The original story of Teen Kanya was written by Rabindranath Tagore.

Put forth in three distinct segments, Teen Kanya comprises the stories of three young women from varied socio-economic backgrounds, along with the challenges faced by each character. In the second segment (titled Monihara), we witness the story of a woman haunted by the memory of her husband’s first wife. Throughout the film, the narrative repeatedly questions male entitlement and the silencing of women’s voices.

Mahanagar [The Big City, 1963]

The protagonist of Mahanagar navigates the urban landcsape and, in turn, her own emancipation.

Arguably considered his most feminist work, this film explores the emancipation of urban women in the 1960s through its thought-provoking narrative. The story follows the character of Arati (played by Madhabi Mukherjee) as circumstances lead her to become the sole breadwinner of her family.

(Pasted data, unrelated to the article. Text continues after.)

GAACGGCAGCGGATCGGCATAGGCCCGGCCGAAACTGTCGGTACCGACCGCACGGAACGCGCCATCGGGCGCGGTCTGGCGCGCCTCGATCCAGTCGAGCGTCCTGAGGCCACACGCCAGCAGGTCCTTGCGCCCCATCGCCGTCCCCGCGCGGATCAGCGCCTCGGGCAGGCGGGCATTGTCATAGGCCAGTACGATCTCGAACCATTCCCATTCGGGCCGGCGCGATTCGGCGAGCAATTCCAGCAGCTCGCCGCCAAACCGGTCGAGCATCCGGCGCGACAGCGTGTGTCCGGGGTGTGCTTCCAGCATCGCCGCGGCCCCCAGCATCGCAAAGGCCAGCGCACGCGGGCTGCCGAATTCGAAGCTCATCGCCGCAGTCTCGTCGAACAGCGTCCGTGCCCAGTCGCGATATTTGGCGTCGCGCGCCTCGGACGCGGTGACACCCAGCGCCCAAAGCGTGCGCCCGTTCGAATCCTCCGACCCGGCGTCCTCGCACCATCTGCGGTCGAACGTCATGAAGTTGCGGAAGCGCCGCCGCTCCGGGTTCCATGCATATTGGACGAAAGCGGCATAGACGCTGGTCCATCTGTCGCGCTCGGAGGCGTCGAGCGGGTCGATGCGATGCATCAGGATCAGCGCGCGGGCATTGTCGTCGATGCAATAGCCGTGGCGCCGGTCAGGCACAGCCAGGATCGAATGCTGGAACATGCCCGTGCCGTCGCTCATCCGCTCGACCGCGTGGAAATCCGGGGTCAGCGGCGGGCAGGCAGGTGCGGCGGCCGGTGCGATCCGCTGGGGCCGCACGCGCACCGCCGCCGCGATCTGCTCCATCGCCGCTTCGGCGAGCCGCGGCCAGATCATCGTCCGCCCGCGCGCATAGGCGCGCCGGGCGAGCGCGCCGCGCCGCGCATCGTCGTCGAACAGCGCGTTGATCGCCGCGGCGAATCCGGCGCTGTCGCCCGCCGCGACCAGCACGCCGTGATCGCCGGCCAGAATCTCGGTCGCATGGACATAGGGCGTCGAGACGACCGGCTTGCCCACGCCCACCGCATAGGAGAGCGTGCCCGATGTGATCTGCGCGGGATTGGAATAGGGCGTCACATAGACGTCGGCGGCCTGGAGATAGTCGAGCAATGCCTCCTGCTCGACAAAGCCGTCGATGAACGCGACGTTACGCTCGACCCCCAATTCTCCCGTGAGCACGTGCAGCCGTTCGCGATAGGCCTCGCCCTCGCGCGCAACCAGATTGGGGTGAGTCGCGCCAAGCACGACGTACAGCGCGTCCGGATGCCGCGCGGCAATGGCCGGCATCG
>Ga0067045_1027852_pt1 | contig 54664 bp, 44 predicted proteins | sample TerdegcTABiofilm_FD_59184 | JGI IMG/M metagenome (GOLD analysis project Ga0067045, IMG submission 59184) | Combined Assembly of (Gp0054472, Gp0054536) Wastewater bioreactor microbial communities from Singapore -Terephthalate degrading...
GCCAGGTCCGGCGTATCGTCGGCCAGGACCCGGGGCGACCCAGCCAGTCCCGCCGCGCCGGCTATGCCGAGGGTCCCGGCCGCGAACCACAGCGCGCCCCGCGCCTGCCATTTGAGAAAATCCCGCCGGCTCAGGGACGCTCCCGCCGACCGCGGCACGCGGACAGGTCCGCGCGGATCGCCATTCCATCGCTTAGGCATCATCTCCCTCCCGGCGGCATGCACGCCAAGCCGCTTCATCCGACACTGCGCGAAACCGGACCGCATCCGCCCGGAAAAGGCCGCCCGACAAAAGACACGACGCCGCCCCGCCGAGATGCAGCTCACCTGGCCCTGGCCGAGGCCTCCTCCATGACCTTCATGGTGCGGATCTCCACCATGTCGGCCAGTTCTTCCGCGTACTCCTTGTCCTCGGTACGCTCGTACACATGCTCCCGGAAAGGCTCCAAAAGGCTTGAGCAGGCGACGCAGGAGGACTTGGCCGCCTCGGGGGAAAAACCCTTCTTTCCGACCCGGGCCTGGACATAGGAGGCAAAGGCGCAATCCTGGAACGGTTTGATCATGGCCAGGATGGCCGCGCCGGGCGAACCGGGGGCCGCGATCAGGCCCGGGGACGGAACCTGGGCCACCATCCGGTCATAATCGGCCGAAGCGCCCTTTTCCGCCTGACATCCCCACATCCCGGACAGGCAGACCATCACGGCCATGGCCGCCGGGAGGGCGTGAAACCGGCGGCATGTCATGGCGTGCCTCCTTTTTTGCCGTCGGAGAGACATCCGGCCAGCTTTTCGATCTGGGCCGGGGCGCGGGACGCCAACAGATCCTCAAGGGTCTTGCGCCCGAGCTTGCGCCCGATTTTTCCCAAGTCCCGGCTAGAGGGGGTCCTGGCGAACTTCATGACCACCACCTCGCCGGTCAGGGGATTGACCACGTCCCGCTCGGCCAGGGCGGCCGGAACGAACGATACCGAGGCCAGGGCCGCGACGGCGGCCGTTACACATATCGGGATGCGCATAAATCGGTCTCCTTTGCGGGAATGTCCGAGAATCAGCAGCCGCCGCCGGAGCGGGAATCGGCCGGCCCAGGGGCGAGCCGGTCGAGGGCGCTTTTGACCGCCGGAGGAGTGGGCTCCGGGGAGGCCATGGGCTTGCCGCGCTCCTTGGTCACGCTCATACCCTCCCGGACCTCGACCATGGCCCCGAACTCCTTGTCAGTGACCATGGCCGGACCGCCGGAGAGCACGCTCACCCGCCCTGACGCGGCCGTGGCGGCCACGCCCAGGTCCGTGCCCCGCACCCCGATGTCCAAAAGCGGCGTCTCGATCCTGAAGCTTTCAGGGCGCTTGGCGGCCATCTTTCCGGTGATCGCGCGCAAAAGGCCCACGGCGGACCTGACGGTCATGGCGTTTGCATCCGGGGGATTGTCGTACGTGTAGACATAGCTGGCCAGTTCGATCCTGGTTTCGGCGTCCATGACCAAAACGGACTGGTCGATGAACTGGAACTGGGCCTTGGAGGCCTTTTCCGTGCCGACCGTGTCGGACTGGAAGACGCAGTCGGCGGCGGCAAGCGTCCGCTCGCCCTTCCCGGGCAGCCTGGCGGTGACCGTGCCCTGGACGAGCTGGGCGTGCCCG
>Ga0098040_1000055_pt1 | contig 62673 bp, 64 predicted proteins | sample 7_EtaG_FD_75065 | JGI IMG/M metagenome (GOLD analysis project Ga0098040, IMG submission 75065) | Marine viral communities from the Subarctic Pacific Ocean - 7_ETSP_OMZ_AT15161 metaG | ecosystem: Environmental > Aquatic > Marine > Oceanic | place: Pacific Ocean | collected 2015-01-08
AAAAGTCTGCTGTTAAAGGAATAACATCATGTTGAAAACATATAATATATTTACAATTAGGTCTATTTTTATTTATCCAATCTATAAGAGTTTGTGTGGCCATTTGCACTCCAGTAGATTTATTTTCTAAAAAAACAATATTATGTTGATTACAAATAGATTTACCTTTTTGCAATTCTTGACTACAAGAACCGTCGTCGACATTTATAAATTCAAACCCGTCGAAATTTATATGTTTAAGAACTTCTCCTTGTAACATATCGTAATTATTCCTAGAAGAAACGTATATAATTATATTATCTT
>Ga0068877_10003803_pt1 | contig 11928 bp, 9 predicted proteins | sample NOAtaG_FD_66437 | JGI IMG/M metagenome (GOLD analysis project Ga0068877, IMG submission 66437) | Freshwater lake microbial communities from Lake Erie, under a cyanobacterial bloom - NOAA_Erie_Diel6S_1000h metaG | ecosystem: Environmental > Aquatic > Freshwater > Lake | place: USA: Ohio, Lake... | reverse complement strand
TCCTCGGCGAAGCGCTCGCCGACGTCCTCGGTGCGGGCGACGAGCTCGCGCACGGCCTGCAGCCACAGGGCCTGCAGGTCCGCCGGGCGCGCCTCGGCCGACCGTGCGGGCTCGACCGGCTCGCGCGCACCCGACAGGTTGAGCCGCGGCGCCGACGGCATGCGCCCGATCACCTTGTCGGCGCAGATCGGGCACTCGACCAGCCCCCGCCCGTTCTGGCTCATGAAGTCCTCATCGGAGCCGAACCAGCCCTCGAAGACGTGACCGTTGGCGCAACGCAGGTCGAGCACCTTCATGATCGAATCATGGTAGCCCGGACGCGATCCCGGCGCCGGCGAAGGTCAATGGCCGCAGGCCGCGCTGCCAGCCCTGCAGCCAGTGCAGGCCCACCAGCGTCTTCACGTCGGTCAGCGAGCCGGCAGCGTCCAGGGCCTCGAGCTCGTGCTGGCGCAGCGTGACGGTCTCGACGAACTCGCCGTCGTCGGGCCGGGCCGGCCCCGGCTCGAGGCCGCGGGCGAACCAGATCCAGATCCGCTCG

Mahanagar deftly portrays the challenges Arati faces as she navigates the urban workforce and breaks away from traditional gender roles. This film brings to light a dichotomy between tradition and modernity in 1960s Indian society, shedding light on the sacrifices women make for their families while trying to pursue their own dreams. Depicted on the film’s posters is the iconic scene where Arati’s liberation is portrayed through the innocent act of trying red lipstick for the first time…an act she considers so daring that she locks the bathroom door before allowing her co-worker to help her with its application. Arati, however, wipes it off her lips immediately after. 

A scene from Mahanaagar.

Charulata [The Lonely Wife, 1964]

Charulata is, perhaps, Satyajit Ray's most widely-recognised character.